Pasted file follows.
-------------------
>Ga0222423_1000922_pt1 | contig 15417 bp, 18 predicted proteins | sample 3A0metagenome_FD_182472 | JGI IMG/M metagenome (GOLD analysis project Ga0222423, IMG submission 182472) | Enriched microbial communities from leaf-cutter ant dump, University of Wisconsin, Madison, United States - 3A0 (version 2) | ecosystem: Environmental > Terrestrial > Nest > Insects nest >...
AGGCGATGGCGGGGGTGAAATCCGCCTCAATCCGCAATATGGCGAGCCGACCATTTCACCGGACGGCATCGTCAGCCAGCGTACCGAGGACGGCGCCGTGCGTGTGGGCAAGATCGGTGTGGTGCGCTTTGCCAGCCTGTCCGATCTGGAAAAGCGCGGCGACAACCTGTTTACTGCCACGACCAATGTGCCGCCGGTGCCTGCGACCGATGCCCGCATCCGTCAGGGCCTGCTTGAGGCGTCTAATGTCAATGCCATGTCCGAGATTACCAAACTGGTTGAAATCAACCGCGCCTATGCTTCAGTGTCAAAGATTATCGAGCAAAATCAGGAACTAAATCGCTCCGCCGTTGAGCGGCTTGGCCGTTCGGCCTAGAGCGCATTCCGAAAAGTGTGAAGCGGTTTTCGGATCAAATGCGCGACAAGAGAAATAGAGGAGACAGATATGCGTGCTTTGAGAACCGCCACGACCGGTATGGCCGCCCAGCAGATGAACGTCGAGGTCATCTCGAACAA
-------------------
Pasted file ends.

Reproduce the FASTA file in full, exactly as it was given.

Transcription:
>Ga0222423_1000922_pt1 | contig 15417 bp, 18 predicted proteins | sample 3A0metagenome_FD_182472 | JGI IMG/M metagenome (GOLD analysis project Ga0222423, IMG submission 182472) | Enriched microbial communities from leaf-cutter ant dump, University of Wisconsin, Madison, United States - 3A0 (version 2) | ecosystem: Environmental > Terrestrial > Nest > Insects nest >...
AGGCGATGGCGGGGGTGAAATCCGCCTCAATCCGCAATATGGCGAGCCGACCATTTCACCGGACGGCATCGTCAGCCAGCGTACCGAGGACGGCGCCGTGCGTGTGGGCAAGATCGGTGTGGTGCGCTTTGCCAGCCTGTCCGATCTGGAAAAGCGCGGCGACAACCTGTTTACTGCCACGACCAATGTGCCGCCGGTGCCTGCGACCGATGCCCGCATCCGTCAGGGCCTGCTTGAGGCGTCTAATGTCAATGCCATGTCCGAGATTACCAAACTGGTTGAAATCAACCGCGCCTATGCTTCAGTGTCAAAGATTATCGAGCAAAATCAGGAACTAAATCGCTCCGCCGTTGAGCGGCTTGGCCGTTCGGCCTAGAGCGCATTCCGAAAAGTGTGAAGCGGTTTTCGGATCAAATGCGCGACAAGAGAAATAGAGGAGACAGATATGCGTGCTTTGAGAACCGCCACGACCGGTATGGCCGCCCAGCAGATGAACGTCGAGGTCATCTCGAACAA